Our teachers have had lots of requests from parents who would like to integrate Reggio philosophy at home. With this in mind, we've whipped up a useful guide that aims to inspire meaningful play outside the classroom. Read on to discover our key tips for engaging your child in meaningful play. Part 2 to follow!
1. Unstructured play
We define unstructured play as time where children engage in open-ended exploration. This type of play can provoke situations where children use creative thinking, and have the chance to problem solve. When little ones have the freedom to fill their own time, or are immersed in self-directed play (make believe for instance), they are more able to think creatively and form unique views and opinions.
This type of play can easily be supported at home. Firstly, let your child take the lead and allow them to find ways to fill their own time. Set off on a morning walk around the block (or the garden) and let them investigate the beauty of nature. Encourage your child to collect organic objects like sticks, rocks, fallen leaves, shells, pinecones and flowers. Aim to collect things that can be used in many ways. Children can then create from them, examine them, and use them to represent concepts.
Recycled material such as cardboard tubes, ribbon, beads, egg cartons and fabric also support children's investigative learning. Encourage them to find new ways and purposes of using these materials.
By creating opportunities for unstructured play and offering these resources, we are acknowledging that our child is rich in resources and full of potential. When a child comes up with lots of different uses for a recycled material, or invents a make believe world, they are taking charge of their own learning - this is a core belief in Reggio philosophy.
Tip: allow your child to be part of the 'collection' process - encourage them to pick up objects that intrigue them, and if possible, save these for play at home.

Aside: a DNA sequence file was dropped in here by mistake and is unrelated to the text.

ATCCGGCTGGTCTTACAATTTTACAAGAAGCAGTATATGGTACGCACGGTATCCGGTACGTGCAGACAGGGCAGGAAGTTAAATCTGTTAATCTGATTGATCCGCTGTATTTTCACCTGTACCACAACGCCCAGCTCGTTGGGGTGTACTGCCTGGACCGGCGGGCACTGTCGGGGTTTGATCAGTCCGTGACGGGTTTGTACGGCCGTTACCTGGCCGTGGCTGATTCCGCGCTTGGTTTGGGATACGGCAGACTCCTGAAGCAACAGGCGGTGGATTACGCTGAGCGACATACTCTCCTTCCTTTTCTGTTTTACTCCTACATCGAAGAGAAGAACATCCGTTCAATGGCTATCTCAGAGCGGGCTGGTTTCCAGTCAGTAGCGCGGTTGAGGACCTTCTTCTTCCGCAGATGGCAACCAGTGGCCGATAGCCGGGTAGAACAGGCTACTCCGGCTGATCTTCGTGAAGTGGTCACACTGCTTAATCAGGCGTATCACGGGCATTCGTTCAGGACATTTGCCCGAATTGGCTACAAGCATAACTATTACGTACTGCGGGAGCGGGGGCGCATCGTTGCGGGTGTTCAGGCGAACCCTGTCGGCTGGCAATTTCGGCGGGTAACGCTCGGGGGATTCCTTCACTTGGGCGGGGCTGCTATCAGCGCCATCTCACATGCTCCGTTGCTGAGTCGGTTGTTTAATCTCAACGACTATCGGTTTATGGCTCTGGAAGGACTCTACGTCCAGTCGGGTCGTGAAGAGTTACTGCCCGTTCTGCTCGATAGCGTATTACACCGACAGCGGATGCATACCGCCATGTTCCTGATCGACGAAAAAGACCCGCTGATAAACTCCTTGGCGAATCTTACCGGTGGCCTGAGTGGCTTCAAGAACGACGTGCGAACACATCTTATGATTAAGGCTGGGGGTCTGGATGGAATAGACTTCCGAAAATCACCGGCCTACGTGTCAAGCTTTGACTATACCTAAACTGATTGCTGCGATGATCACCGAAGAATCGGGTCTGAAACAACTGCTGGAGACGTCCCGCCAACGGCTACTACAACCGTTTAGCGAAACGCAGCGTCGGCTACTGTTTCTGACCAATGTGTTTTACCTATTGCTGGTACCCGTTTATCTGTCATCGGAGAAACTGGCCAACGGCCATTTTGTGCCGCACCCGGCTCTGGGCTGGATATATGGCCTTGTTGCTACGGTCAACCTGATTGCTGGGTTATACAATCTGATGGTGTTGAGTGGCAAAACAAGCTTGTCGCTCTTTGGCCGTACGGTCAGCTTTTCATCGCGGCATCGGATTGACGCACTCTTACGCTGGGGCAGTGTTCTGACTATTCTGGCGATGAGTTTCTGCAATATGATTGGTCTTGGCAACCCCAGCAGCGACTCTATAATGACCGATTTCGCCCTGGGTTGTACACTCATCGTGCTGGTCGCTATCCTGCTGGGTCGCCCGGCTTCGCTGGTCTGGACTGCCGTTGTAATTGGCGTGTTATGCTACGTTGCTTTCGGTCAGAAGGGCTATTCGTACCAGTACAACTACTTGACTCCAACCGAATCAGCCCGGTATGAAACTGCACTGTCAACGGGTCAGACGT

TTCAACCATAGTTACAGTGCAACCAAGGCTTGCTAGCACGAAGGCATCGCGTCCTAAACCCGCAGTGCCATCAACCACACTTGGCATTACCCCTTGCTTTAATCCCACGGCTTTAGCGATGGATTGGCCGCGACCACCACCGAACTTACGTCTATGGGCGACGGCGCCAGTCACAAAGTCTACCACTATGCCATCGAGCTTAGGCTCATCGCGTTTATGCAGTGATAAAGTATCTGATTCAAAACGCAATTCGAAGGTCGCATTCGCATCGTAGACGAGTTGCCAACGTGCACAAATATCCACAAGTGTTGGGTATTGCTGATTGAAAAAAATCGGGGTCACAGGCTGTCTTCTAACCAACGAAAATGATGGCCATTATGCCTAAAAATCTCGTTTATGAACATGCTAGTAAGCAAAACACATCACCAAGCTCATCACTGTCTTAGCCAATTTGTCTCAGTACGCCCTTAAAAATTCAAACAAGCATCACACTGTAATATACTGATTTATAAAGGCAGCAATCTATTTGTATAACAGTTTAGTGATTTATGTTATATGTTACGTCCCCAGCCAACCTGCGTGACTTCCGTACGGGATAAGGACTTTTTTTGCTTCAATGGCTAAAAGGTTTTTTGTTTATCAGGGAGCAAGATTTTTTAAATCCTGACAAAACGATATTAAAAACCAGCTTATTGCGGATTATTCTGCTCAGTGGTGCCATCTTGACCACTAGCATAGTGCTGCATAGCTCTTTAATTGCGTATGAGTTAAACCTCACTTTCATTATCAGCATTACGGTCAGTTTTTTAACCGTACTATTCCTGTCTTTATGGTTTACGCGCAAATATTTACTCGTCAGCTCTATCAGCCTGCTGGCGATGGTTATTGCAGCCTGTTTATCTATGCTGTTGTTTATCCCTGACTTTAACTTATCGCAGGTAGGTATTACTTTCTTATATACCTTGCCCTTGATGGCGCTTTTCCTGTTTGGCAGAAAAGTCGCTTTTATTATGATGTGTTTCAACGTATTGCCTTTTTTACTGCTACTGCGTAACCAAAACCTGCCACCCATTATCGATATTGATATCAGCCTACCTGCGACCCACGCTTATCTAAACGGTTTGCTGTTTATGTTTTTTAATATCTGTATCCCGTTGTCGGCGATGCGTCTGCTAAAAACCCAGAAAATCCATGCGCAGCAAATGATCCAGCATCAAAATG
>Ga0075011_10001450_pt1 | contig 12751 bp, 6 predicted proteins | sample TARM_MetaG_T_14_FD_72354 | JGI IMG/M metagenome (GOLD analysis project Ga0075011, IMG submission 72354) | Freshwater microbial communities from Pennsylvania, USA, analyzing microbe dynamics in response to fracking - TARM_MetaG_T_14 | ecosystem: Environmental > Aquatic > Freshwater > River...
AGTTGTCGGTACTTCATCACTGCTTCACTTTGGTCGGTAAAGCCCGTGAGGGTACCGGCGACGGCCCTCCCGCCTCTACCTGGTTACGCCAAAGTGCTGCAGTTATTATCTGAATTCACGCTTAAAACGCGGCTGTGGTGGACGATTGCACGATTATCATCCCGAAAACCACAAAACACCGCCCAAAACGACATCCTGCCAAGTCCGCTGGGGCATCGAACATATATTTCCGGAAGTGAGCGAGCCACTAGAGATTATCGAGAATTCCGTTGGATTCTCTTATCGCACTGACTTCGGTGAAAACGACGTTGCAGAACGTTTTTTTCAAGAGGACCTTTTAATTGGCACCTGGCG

2. Start with a question
Reflect on some of the questions your child has been asking you lately, no matter how unusual! What have they been wondering about? It could be a question they asked directly, or perhaps you've noticed how intently they have been focussed on something. Treat this interest as a cue and then provide an experience or 'provocation' which will build on their initial curiosity.
First, find out what they already know about the subject by asking questions of your own. Remember to ask open-ended questions, rather than questions that require yes/no answers.
Once these details are established, jot down some ways to further explore the topic. Remember, any question can be explored in a multitude of ways. This approach is consistent with the 'Hundred Languages of Children', a central part of Reggio philosophy.
Ways of learning may include: drawing, dance, pretend play, music, modelling, movement, construction, sculpture, painting, baking, gardening, photography, a field trip, talking to others.
Tip 1: Try and explore the question from a few different angles: this way, your child is more able to incorporate their five senses: sight, hearing, taste, smell and touch.
Tip 2: When you chat with your child, try and start your questions with "What" or "How", and remember to positively challenge your child's current ideas and thinking, rather than prove them wrong or right.